The Laboratory for Cancer Nanotechnology exploits the engineerable nature of nanotechnology to develop clinically relevant imaging and therapeutic nanoparticles. Considering the available nanoparticle designs and their adjustable ability to seek and destroy, nanoparticles can be optimally ‘tweaked’ in terms of biophysical and biochemical interactions for site-specific targeting of very distinct tumor microenvironments.

Multicomponent Nanoparticle Platform

The multicomponent nanoparticle platform develops new classes of nanoparticles including (1) chain-like nanoparticles, termed nanochains and (2) mesoporous silica nanoparticles with an iron oxide core. For example, the nanochains are comprised of constituent nanospheres (e.g., iron oxide, gold, liposome) chemically linked into a linear assembly with high precision. Due to enhanced site-specific targeting and radiofrequency-triggered drug release, the multicomponent nanoparticles facilitate effective delivery of drugs into hard-to-reach tumors, which has the potential to unfold the field and allow significant expansion of therapies to the disease where success is currently very limited.

Representative publications: Peiris et al., PLoS One 2011 | Peiris et al., ACS Nano 6(5) 2012 | Peiris et al., ACS Nano 6(10) 2012 | Peiris et al., J Control Release 2012 | Peiris et al., Pharmaceutical Research 2013 | Peiris et al., Cancer Res 2015 | Karathanasis et al., WIREs Nanomed Nanobiotechnol 2016 Turan et al., Nanoscale 2019

Cancer Immunotherapy

Effective tumor site-specific immunity heavily depends on the robust activation of tumor-specific antigen-presenting cells, since these cells bridge the innate and adaptive arms of the immune system. We design immuno-nanoparticles that exploit the advantages of nanotechnology and carefully considers the unique tumor microenvironment to systemically deliver robust immune-potentiating stimuli. In addition to site-specific delivery, the immuno-nanoparicles facilitate precise targeting of the desired subsets of immune cells and proficient presentation of immune agonists to the appropriate intracellular locations.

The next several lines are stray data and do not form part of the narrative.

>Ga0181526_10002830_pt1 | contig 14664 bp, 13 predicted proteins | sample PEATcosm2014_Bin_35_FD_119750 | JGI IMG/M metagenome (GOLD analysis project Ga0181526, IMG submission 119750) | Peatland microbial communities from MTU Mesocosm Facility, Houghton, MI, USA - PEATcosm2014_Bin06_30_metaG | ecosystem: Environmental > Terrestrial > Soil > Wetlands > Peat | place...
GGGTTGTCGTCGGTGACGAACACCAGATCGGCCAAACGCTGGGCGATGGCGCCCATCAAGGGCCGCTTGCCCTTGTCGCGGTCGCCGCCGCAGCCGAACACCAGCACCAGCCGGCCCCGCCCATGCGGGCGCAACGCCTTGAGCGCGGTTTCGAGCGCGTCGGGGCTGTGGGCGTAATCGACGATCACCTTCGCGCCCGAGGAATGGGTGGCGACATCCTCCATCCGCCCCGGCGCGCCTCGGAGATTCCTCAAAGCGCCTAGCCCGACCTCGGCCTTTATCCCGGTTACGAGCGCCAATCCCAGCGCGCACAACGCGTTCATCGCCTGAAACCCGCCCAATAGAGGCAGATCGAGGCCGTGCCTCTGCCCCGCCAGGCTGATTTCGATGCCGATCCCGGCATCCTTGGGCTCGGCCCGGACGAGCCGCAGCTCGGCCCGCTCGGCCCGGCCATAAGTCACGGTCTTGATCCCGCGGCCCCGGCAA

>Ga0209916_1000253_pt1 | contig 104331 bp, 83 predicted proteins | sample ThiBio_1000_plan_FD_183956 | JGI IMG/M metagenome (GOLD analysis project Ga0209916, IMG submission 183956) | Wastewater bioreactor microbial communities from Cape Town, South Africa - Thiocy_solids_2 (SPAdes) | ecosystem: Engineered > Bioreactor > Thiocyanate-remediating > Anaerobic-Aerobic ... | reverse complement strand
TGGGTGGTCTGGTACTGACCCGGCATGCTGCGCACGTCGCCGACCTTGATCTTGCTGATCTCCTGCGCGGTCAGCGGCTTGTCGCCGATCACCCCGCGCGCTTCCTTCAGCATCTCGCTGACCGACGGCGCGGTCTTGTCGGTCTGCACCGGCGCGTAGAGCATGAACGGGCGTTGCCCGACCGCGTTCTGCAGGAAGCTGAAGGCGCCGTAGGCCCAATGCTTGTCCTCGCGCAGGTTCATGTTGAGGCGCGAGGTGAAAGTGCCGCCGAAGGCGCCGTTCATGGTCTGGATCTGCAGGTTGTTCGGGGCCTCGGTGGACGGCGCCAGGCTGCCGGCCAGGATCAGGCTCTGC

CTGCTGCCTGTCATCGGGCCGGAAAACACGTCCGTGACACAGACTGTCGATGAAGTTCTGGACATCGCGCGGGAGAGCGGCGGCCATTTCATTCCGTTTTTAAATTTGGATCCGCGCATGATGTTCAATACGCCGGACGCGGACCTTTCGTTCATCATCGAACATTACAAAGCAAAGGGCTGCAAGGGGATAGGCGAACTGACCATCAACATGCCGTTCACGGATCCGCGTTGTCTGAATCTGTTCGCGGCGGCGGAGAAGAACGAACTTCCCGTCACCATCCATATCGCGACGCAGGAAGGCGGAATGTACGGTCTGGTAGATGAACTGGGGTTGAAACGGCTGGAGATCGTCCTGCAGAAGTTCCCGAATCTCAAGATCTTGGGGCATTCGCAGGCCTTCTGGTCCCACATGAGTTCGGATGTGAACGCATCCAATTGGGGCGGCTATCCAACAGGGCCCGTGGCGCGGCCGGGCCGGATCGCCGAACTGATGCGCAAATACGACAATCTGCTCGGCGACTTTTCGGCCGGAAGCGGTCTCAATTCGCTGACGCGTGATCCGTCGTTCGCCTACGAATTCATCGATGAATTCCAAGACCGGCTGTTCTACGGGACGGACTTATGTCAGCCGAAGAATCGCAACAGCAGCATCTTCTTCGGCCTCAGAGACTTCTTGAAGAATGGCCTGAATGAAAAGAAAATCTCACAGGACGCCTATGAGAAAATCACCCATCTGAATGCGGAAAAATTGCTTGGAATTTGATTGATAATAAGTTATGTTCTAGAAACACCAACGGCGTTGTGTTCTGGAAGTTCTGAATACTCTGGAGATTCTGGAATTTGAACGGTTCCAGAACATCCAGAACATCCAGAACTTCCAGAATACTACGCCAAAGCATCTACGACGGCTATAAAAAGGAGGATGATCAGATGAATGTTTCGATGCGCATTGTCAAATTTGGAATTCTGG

Representative publications: Karathanasis et al., Ann Biomed Eng 2009  Peiris et al., Nanoscale 2018 Covarrubias et al., PLoS ONE 2018 Atukorale et al., Cancer Research 2019 


Site-Specific Targeting and Molecular Imaging

To improve the  spatiotemporal targeting of nanomedicines towards hard-to-treat cancers, we study the design of nanoparticles with respect to the tumor's dynamic microenvironment. Design rules are derived that describe the navigation of nanoparticles through different biological processes, such as intravascular, transvascular and interstitial transport, interactions with cell-surface receptors. Our lab develops nanoparticle imaging agents for anatomical, molecular and phenotypical imaging. Using MRI, CT and nuclear imaging, these nanoparticles facilitate prognostication of the outcome of cancer therapies, non-invasive in vivo interrogation and highly accurate and early diagnosis of disease. 

Representative publications: Karathanasis et al., Radiology 2009 |  Karathanasis et al., PLoS ONE 2009 | Toy et al., Nanotechnology 2011 Peiris et al., ACS Nano 6(10) 2012 | Toy et al., ACS Nano 2013 | Toy et al., Advanced Drug Delivery Reviews 2014 | Toy et al., Nanomedicine 2014 | Doolittle et al., ACS Nano 2015 | Peiris et al., J Pharm Sci 2015 | Atukorale et al., Advanced Drug Delivery Reviews 2016 Peiris et al., Nanoscale 2018